From the window I could see the creek rising and changing course. Outside in the rain I searched along the stream and found a snag of debris that reached across the span, standing strong against the current. I stood on top of the debris pile with water running beneath and through the knotted pieces of forest and rock and marveled at the tangle of what, taken separately was almost weightless, but amassed was fighting the good fight to hold back this otherwise powerful run.
Stemming and twisting the creek flow all the while debriding its banks. The stream had adapted to the stones, branches and leaf remnants shifting course away from the creek basin.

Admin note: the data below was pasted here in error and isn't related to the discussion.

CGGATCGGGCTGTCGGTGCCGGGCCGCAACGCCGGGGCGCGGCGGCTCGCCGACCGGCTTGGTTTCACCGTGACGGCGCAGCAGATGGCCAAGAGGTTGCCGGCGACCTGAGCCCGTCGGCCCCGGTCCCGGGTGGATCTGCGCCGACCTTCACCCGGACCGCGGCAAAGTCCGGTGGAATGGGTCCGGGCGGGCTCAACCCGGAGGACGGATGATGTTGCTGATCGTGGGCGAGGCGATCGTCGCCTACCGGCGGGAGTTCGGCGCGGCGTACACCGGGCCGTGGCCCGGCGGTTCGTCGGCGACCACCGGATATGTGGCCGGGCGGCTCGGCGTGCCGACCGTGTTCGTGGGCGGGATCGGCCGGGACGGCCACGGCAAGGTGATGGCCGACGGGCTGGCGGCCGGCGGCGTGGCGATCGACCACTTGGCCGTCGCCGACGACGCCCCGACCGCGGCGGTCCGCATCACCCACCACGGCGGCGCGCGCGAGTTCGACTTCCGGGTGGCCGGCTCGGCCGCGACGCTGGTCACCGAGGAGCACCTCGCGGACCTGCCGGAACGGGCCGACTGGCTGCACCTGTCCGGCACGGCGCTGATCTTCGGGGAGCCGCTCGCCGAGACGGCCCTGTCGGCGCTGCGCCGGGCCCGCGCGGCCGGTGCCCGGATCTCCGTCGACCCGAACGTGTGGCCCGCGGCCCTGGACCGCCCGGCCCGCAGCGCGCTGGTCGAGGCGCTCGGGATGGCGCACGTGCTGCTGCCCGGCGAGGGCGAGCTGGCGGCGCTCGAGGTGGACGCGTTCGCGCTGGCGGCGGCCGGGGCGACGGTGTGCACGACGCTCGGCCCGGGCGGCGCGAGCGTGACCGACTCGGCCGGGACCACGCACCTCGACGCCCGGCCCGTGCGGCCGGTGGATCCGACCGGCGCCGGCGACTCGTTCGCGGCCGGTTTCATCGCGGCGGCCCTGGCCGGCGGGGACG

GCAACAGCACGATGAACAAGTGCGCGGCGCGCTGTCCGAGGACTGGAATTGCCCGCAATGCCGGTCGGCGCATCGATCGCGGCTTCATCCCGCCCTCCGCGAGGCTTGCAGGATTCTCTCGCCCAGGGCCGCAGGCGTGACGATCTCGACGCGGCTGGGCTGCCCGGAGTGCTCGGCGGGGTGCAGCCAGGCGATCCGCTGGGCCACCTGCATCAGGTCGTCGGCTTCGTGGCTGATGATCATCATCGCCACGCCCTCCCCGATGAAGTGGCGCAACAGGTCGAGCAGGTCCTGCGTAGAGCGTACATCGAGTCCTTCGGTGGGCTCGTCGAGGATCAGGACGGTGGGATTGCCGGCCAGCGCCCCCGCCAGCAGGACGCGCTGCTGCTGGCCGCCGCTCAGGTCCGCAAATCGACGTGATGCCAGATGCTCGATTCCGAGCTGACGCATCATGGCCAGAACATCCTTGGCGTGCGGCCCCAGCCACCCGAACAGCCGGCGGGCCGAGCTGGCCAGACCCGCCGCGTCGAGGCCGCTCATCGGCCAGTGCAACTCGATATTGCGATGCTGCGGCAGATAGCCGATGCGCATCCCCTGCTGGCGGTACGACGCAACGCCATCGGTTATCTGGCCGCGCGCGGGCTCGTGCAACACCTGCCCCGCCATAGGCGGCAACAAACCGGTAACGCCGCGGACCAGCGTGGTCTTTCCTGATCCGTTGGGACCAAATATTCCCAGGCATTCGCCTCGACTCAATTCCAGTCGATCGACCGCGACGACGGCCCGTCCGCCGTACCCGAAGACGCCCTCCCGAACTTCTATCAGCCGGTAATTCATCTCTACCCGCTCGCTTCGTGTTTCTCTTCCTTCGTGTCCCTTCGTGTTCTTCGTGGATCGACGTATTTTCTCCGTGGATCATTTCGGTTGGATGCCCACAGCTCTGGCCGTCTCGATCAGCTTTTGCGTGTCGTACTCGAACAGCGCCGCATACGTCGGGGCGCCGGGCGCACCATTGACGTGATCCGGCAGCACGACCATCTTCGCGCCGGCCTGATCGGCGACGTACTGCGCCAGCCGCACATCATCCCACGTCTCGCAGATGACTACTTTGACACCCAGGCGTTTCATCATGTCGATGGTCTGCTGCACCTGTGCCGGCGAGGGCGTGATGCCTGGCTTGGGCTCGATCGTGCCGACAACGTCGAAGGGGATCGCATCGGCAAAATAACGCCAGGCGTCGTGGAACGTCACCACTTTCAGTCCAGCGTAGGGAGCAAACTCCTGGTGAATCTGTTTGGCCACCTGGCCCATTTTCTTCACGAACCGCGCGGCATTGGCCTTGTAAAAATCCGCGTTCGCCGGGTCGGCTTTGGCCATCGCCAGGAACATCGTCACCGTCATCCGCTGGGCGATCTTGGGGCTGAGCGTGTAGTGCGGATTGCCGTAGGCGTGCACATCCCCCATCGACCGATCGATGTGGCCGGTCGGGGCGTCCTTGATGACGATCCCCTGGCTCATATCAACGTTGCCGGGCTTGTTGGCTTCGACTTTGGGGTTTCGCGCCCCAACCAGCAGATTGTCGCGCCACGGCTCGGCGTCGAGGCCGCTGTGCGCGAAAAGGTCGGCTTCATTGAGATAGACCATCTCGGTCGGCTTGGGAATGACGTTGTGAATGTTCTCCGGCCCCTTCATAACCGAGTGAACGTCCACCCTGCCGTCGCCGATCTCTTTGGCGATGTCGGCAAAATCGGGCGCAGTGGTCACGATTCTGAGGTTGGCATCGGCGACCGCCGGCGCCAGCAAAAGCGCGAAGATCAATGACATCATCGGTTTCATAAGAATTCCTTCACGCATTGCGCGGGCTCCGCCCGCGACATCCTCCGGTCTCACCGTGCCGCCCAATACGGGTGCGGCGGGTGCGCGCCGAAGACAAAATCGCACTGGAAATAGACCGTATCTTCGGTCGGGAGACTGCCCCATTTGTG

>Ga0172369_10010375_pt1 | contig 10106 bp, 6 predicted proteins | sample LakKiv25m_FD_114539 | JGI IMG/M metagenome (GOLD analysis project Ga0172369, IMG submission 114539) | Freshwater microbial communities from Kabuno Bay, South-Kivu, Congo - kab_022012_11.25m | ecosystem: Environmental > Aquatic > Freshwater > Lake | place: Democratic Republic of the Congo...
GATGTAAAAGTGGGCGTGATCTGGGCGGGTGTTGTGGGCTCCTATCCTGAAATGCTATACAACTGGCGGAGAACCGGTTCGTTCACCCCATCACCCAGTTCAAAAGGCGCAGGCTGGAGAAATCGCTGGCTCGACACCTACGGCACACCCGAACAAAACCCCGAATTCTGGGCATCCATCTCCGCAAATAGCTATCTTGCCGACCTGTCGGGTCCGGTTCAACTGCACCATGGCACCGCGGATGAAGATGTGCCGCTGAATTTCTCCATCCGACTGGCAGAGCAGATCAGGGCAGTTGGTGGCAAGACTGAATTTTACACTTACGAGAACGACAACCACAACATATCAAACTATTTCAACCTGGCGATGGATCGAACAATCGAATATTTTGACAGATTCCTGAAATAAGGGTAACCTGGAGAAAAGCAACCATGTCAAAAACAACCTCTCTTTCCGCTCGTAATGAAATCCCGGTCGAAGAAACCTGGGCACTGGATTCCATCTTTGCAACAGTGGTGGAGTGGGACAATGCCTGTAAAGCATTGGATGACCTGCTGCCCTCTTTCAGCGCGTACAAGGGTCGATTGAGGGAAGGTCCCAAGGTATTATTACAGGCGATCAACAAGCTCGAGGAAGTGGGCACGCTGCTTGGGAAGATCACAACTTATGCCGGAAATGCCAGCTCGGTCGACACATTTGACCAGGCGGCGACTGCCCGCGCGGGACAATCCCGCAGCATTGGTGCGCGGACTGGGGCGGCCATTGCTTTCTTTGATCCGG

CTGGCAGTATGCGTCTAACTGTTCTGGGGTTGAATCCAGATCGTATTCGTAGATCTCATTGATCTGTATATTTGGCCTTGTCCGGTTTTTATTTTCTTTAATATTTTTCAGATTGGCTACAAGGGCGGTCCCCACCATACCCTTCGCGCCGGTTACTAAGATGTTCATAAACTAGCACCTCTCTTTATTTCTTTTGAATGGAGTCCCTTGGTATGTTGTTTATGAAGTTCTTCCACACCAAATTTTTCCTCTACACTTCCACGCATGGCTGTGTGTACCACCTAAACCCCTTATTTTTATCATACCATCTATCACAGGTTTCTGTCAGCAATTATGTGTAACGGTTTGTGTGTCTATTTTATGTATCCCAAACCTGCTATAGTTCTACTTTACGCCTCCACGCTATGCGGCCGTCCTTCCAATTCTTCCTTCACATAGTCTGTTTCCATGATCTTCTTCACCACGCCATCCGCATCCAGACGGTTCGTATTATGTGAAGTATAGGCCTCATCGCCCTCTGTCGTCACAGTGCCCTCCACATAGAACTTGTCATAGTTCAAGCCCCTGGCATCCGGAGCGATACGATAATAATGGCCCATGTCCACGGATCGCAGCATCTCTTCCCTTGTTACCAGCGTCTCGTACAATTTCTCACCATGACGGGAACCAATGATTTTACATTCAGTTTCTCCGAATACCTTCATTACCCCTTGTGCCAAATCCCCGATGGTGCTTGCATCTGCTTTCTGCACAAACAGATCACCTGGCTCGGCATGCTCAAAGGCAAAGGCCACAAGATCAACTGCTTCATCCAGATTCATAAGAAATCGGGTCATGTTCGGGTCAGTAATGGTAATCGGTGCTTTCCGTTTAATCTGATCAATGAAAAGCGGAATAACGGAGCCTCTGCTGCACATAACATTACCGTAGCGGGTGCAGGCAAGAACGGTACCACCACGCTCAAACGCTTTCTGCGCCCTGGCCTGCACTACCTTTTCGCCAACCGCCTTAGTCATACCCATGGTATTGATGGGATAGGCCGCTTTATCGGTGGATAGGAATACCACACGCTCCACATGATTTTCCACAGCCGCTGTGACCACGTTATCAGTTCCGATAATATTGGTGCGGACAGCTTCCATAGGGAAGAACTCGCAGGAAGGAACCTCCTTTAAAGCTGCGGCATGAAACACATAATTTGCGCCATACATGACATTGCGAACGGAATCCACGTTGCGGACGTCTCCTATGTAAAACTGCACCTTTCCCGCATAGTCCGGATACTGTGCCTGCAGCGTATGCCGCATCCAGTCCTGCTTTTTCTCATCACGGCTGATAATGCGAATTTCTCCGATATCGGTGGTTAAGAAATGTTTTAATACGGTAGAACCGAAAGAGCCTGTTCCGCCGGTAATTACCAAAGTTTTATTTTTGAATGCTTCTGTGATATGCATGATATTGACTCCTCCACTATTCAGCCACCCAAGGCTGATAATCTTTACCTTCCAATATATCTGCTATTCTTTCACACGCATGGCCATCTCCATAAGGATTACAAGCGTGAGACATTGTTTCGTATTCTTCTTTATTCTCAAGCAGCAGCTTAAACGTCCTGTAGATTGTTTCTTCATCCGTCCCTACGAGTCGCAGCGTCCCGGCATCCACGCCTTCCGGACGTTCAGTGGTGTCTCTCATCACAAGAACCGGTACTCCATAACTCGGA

It fought against my casual even feeble attempt to untangle the lowest and largest branches.
I became captured in the metaphor.
I changed course and attacked the newest knots, one snag at a time. The water rushed immediately to fill the gaps and I laughed out loud exhilarated by the task. The largest layer resisted my tugging at the web of historical debris. The water seemed colder, and threatening, but then with rising momentum began to release.
One layer at a time. Each one inevitably disrupting the next. A dynamic model of accumulated structures that took on a life of its own, resisting change and then little bit by little bit, loosened its grip on the whole.
Branches, stones and leaf molt gave way to a rushing current.